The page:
# On applying the quadratic formula to a first-degree equation

You're probably thinking, "Why?" Please let me explain...

It is (very) well-known that

$$\forall (a,b,c,x) \in \mathbb{C}^* \times \mathbb{C}^3: ax^2 + bx + c = 0 \Leftrightarrow x = \frac{-b \pm \sqrt{b^2 - 4ac}}{2a}.$$

For some bizarre reason, I decided to try to solve $bx + c = 0$ using this formula by introducing a term $\alpha x^2$ and removing it in the limit $\alpha \to 0$. Doing so with L'Hopital's rule, I find these solutions:

$$\displaystyle x_1 = \lim_{\alpha \to 0} {\frac{-b + \sqrt{b^2 - 4c \alpha}}{2 \alpha}} = \lim_{\alpha \to 0} {\frac{-c}{\sqrt{b^2 - 4c \alpha}}} = \frac{-c}{b},$$

$$\displaystyle x_2 = \lim_{\alpha \to 0} {\frac{-b - \sqrt{b^2 - 4c \alpha}}{2 \alpha}} = \infty.$$

The first was to be expected, but I still haven't been able to explain the second cleanly (that is, in a way other than "since $-c/b$ is gone, it couldn't be a true number").

In addition, carrying out the analogous process one degree lower yields a root at either zero or infinity, depending on the constant. The latter possibility (which occurs when $c \neq 0$) corresponds to the unsolvable case, while the former (in which $c = 0$) corresponds to the trivially satisfied one, so a root at zero here appears to have a vastly different meaning from $x_1 = 0$ above, where $x_1$ gives the location of the unique, genuine root of $bx + 0 = 0$ provided $b \neq 0$.

My question is

1. why a solution at zero can have either of the two meanings just described, and
2. whether the phantom root $x_2 = \infty$ (obtained by treating the first-degree polynomial $bx + c$ as a degenerate case of the second-degree one) has a meaningful interpretation.

Thank you all in advance, and sorry if my typesetting doesn't render nicely (this is my first experience).

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L'Hopital's rule can only be used if the fraction is infinity/infinity or 0/0 – user20882 Dec 8 '11 at 16:17
Is that how L'Hopital's rule works?? – The Chaz 2.0 Dec 8 '11 at 16:25
@Cameron: Hey Cameron! Welcome to the site. Because you do not have 50 points yet, you can only comment on your own questions and answers, so I've converted your post below into a comment on the question. Also, note that $$\lim_{\alpha\to0}(-b+\sqrt{b^2-4c\alpha})=-b+\sqrt{b^2}=-b+b=0$$ so $$\lim_{\alpha\to0}\frac{-b+\sqrt{b^2-4c\alpha}}{2\alpha}=\frac{0}{0}$$ is of the necessary form. – Zev Chonoles Dec 8 '11 at 16:57
This is, of course, glossing over the matter of what $\sqrt{\quad}$ really means in this context, but for any complex number $b$ there is one square root of $b^2$ with this property, so we can just take it to mean that one. – Zev Chonoles Dec 8 '11 at 16:58
@user336: test test test test test – Vandermonde Sep 26 '15 at 2:08

I think the answer is to work projectively. Rather than consider the solutions to $ax^2 + bx + c = 0$ in $\mathbb{C}$ one should think of the solutions to $aX^2 + bXY + cY^2 = 0$ in $\mathbb{P}^1(\mathbb{C})$. Then the $a = 0$ case is easy to explain; the corresponding equation $bXY + cY^2 = 0$ has one root $(c : -b)$ which is expected and another $(1 : 0)$ which is the point at infinity.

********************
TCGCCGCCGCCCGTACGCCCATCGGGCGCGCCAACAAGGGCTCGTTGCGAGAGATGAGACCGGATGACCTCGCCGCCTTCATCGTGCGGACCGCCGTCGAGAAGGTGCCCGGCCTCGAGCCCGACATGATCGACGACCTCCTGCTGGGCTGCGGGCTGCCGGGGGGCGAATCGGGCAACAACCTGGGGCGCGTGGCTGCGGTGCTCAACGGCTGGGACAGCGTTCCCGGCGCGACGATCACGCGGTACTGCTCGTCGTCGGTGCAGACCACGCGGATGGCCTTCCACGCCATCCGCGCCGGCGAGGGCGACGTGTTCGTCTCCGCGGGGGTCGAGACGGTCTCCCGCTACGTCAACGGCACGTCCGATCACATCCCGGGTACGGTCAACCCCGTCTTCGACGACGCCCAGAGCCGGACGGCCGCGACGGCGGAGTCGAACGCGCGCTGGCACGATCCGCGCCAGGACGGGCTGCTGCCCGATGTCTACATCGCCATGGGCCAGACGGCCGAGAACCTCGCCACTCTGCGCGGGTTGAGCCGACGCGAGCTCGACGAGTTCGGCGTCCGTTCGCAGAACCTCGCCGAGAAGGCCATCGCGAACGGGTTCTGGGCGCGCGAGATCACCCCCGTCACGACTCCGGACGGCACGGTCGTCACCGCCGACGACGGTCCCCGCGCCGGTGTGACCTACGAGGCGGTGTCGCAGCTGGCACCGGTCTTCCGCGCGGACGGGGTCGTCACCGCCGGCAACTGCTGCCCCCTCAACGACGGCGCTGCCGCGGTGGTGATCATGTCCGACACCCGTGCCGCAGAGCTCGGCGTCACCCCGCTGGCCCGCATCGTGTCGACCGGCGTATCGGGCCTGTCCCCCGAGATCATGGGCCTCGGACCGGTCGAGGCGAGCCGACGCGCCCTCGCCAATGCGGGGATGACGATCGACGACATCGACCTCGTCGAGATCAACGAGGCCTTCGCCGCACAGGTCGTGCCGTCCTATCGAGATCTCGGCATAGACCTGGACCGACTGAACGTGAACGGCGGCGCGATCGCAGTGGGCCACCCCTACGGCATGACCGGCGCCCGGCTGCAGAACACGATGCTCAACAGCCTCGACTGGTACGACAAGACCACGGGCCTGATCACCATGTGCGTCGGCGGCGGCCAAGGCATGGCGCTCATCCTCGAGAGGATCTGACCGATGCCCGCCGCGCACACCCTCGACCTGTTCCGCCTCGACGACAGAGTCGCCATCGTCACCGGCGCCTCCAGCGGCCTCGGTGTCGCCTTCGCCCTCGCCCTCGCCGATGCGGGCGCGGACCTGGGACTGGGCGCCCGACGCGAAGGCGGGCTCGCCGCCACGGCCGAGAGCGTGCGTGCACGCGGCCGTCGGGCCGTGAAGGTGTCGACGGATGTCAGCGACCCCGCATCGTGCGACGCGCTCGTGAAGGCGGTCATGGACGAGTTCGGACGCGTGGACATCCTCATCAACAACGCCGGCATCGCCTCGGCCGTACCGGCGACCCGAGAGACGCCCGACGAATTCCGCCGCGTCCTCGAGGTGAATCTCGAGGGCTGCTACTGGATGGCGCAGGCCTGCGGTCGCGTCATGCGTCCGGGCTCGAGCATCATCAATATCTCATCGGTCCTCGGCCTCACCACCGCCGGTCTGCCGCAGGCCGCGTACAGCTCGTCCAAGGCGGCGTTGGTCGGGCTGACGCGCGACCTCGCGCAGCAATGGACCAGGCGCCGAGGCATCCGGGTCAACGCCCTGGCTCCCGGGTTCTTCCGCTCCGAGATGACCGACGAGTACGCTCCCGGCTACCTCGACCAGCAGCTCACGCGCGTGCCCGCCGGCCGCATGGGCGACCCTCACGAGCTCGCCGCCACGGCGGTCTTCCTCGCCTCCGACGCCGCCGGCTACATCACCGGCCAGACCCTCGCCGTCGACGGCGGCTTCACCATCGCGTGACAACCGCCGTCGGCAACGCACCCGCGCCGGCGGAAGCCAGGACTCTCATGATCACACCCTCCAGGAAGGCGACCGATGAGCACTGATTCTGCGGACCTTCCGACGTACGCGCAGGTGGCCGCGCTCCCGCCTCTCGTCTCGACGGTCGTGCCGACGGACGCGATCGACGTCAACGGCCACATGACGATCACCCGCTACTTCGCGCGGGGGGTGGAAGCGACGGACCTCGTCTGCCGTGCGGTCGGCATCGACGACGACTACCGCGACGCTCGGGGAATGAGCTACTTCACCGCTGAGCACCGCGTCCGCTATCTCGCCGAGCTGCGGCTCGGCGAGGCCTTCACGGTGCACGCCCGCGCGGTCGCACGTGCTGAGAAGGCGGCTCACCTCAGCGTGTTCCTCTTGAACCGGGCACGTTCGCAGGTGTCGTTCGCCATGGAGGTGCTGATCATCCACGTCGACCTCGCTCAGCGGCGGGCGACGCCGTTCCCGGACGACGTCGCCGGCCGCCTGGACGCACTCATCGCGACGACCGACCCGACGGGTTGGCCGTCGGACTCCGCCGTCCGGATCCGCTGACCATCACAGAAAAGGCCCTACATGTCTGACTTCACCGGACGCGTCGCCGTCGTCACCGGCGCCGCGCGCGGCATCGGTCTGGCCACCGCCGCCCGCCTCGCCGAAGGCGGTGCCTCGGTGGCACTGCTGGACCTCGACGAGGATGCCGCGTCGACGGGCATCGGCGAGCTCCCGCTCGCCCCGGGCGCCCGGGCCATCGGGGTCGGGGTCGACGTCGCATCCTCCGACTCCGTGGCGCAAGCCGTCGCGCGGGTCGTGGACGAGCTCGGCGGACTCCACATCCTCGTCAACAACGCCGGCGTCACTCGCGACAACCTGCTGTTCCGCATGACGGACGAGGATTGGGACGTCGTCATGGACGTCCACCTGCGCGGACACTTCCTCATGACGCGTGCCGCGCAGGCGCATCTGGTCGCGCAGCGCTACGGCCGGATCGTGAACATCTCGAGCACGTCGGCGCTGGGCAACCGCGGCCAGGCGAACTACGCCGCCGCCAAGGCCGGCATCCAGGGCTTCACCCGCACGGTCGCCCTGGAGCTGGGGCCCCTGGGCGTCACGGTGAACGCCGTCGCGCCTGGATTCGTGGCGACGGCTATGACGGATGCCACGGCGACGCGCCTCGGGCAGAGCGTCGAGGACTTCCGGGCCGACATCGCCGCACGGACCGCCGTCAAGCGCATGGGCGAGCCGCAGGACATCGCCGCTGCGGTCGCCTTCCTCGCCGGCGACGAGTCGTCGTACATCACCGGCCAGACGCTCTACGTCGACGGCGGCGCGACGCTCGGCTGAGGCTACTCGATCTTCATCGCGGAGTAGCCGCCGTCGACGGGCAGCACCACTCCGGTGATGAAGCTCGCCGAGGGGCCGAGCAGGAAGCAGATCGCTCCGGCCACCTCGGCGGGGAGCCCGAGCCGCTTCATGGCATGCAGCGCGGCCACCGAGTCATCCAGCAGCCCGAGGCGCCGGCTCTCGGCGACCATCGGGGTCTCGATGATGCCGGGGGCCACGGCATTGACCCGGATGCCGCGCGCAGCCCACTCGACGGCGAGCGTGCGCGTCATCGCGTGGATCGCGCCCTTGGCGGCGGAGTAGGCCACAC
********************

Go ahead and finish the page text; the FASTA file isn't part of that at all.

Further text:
This seems reasonable to me because the degeneration at $a = 0$ is something like a failure of Bezout's theorem, which is repaired precisely by working projectively.

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This is essentially a restatement of J. Mangaldan's answer, but one which might be more satisfying conceptually. – Qiaochu Yuan Aug 16 '10 at 7:35
Is there a reason you wrote (c:-b) instead of (c,b) like I have normally seen for coordinates? – Casebash Aug 16 '10 at 9:12
Qiaochu essentially did the equivalent of moving b to the RHS as is usual when isolating variables. – J. M. Aug 16 '10 at 9:16
@Casebash: I thought coordinates in Euclidean space were seperated by commas, and in projective space by colons to emphasise their similarity to ratios. – yatima2975 Aug 16 '10 at 10:45
Nice! I wouldn't myself have thought outside the box -- uh, outside the finite plane. Do you have any comments for the other part? – Vandermonde Aug 16 '10 at 11:23

Informally, the "quadratic" polynomial with a=0 has a second zero at the compactification point at infinity. Graphically (working in the reals):

So, as a goes through zero, the "quadratic" goes through the linear special case, where the second zero goes through infinity, crossing between the positive and negative ends of the real axis.

I believe that this parallels the more technical explanation given by Qiaochu Yuan.

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Where'd you get the image from? Or did you make it yourself? – Casebash Aug 16 '10 at 9:09
@Casebash: I made it in Mathematica. It's $y=3x+6$ and $y=ax^2+3x+6$ for values of a from -1 to 1 in steps of 1/30, viewed on [-40,40]x[-30x30] (at least, to the best of my recollection, as I didn't save the source file). – Isaac Aug 16 '10 at 9:14
+1, The animated graph is very suggestive! – Américo Tavares Aug 16 '10 at 11:35

Just a note on your attempt to solve a degenerate quadratic: remember that the quadratic formula can be derived in two ways: solving ax²+bx+c for x, or solving a+b/x+c/x² for 1/x and then reciprocating the result. Viewing it in this manner, one equation's "infinite root" is the reversed equation's 0 root.

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For those who didn't understand "solving a+b/x+c/x² for 1/x", observe that treating 1/x as an atom and performing completing the square gives you $\frac1{x}=\frac{-b\pm\sqrt{b^2-4ac}}{2c}$. Now try working out the degenerate case of $a=0$ using this formula. – J. M. Aug 16 '10 at 9:20
A further note: if you take the projective geometry view that parallel lines "intersect at infinity", that corresponds to setting a and b equal to 0 in ax²+bx+c. – J. M. Aug 16 '10 at 9:45